Similar removals have been called for across the country — in Annapolis, Md.; Jacksonville, Fla.; Memphis; Washington; and New York City, where Mayor Bill de Blasio ordered a tracking down of all “symbols of hate” on city property. (One was quickly identified: a wall of subway tiling in Times Square that, investigators determined, resembled the patterns on the Confederate flag.)
The destruction of images for social, political or religious reasons is an old story. In dynastic Egypt, pharaohs defaced or repurposed images of predecessors. In northern Europe, Roman Catholic churches were stripped of art during the Protestant Reformation. Nazis purged Germany of “degenerate” modernist painting. Mao Zedong, in his “Four Olds” campaign, tore classical landscapes to shreds.
More recently, videos of the Taliban’s destruction of the colossal Bamiyan Buddhas in Afghanistan became an internet sensation in 2001. So did others, which documented the toppling of a giant statue of Saddam Hussein in Baghdad two years later. Earlier this year, during the Whitney Biennial, a British artist, Hannah Black, called for the destruction of a painting by a white artist, Dana Schutz, of the martyred Emmett Till.
Basically, I take the move to isolate and banish Confederate nationalist images as a healthy one. The citizen in me — daily witness, like every other American, to viral racism, the national disease — embraces the possibility of unloading traces of its history. The art critic in me welcomes the unloading, too, though for different reasons. Unlike President Trump, I see no beauty in the Robert E. Lee monument, with its bland neo-Classical suavity. And I see in Lee a traitor who waged war against the United States in defense of the indefensible, slavery.
I also see a work that isn’t what it would seem to be, a Civil War-era relic. Like many Confederate military monuments, this one dates from long after the war, from 1924, and was made in New York, primarily by Henry Merwin Shrady, best known for his monument to Ulysses S. Grant outside the United States Capitol in Washington, and finished after Shrady’s death by the Italian sculptor Leo Lentelli.
The decades between the 1890s and 1920s saw a surge in such commissions. In those post-Reconstruction years, political power was returning to white Southern hands and the so-called Lost Cause movement was brewing. This was a backward-looking collective fantasy of an idealized antebellum world in which slavery was so benign it couldn’t possibly be counted a major factor in the Civil War.
In short, the Charlottesville Lee monument is far less about mourning a hero and a gone-but-not-forgotten culture than about using elegiac sentiment to sugarcoat a secretly seditious present. Unsurprisingly, the years that produced the work saw a dramatic rise in white supremacist activism and racist violence.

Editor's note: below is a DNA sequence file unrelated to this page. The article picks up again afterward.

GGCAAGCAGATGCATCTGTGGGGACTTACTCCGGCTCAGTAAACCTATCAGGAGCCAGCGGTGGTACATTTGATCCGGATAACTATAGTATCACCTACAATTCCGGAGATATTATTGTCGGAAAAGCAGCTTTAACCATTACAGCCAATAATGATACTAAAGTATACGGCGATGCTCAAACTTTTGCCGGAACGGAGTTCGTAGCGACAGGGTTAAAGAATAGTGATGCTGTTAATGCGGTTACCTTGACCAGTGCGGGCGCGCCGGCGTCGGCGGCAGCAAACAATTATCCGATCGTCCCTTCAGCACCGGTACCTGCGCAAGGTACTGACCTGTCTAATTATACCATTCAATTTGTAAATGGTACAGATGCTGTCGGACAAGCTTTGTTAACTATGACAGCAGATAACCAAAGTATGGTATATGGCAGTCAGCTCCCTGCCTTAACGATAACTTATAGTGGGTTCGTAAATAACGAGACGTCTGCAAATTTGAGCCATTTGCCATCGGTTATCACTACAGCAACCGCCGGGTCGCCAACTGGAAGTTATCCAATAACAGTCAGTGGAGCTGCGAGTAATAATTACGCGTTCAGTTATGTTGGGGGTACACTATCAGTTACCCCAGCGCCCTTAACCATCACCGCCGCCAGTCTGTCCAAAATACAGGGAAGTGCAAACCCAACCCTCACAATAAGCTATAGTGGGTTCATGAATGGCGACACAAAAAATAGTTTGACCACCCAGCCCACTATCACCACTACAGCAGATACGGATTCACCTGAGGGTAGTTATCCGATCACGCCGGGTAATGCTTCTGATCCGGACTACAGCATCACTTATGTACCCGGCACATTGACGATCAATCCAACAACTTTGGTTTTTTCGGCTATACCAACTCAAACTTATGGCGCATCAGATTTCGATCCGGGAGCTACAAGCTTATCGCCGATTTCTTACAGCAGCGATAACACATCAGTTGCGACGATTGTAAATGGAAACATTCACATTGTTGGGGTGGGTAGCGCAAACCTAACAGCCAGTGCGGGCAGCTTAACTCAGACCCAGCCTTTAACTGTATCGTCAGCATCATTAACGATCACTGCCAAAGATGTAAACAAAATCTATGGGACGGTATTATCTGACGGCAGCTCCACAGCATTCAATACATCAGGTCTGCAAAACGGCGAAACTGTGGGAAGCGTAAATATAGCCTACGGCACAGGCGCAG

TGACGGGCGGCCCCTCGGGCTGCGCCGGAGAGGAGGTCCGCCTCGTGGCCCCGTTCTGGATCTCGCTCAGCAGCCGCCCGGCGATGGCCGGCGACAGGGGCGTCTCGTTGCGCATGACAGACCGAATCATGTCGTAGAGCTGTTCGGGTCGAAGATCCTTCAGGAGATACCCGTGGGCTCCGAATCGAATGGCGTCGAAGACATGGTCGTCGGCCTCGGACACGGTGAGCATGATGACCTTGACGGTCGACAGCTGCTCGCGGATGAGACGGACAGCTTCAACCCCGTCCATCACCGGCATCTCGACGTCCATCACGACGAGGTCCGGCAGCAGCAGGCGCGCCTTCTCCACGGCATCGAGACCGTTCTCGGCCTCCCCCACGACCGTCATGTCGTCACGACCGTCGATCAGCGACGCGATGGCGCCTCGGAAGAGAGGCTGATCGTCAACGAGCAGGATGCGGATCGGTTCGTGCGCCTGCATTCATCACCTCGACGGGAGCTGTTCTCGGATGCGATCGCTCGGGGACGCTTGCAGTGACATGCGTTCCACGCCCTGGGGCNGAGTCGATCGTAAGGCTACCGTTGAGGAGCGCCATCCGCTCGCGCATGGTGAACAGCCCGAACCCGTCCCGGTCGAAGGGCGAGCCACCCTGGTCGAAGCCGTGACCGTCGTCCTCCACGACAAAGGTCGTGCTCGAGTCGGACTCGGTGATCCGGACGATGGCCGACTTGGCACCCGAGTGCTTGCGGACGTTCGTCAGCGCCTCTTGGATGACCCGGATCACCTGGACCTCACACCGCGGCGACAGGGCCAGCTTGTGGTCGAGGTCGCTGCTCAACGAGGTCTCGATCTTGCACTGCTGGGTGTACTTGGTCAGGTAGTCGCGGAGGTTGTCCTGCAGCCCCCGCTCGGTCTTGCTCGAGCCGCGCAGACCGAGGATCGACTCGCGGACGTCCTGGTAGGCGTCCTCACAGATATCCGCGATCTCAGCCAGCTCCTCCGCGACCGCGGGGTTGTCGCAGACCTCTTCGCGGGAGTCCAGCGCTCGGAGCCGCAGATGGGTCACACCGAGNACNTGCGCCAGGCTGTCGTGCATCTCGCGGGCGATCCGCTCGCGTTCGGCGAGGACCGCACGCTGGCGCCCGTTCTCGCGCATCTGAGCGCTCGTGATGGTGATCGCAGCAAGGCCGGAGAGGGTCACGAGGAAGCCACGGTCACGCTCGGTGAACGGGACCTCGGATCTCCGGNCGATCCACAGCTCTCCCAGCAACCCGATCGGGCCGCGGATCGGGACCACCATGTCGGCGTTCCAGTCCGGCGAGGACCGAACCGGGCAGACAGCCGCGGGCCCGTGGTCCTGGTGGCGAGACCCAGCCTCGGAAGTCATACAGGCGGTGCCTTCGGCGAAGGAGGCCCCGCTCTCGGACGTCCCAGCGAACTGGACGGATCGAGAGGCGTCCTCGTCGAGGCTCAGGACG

It’s important to understand the conceptual clockwork of such an image: how, through style and guile, it delivers messages that can be read in different ways by different audiences. And those messages are broadcasting clearly, and dangerously, in the present. The violent defense of the Lee monument in Charlottesville verifies that and makes the historian in me want to preserve these images, not trash them.
As I say, my reasons are pragmatic. When you find yourself at a crime scene, you don’t destroy evidence. You preserve it for the prosecution. In the case of images like this, the prosecutor is history, and the trial may be a long one, stretching far into the future, with many witnesses called. Rush to judgment and drastic action should be resisted.
So what do we do with these images, as surely monuments to racism as any Confederate flag now? A preservationist might say, add an interpretive label and leave them in their intended context. But I think the point is to change that context, break its spell, rouse these things up from the slumber of false nostalgia, and wake ourselves up. Plus, if you move them, you can put something in their place, introduce new stories.
As to where they go: museums, existing or custom-built, urban and regional. There they might be in placed the equivalent of open storage, in conditions accessible but controlled, where they can be presented as the propaganda they are. For this to happen, though, museums will have to relinquish their pretense of ideological neutrality. They will have to become truth-telling institutions.
Our encyclopedic museums, like the Met, are giant warehouses filled with global objects designed to function exactly the way the Confederate images do: as instruments of ideological persuasion, with ethical messages we might well find repellent if we could read their visual symbols, that language above language. And we need to learn to be symbol readers with our eyes wide open in our own political moment of rapid-fire tweets and manufactured distraction. Museums can be training grounds for that reading, though to be truly useful schools they must be willing to identity themselves as historical halls of shame as well as halls of fame.
In reaction to the proposed removal of the Charlottesville monument and others, President Trump tweeted: “Robert E. Lee, Stonewall Jackson — who’s next, Washington, Jefferson? So foolish! You can’t change history, but you can learn from it.”
Wrong. You can change history, because you can change your view, which is never certain, even if Lost Cause thinking and contemporary white nationalist politics insist it is. By mining something called the past through images and words, scholars change history, map its cycles, make it yield fresh news. For our part, what we can do is gather evidence, like it or not, and pass it on.
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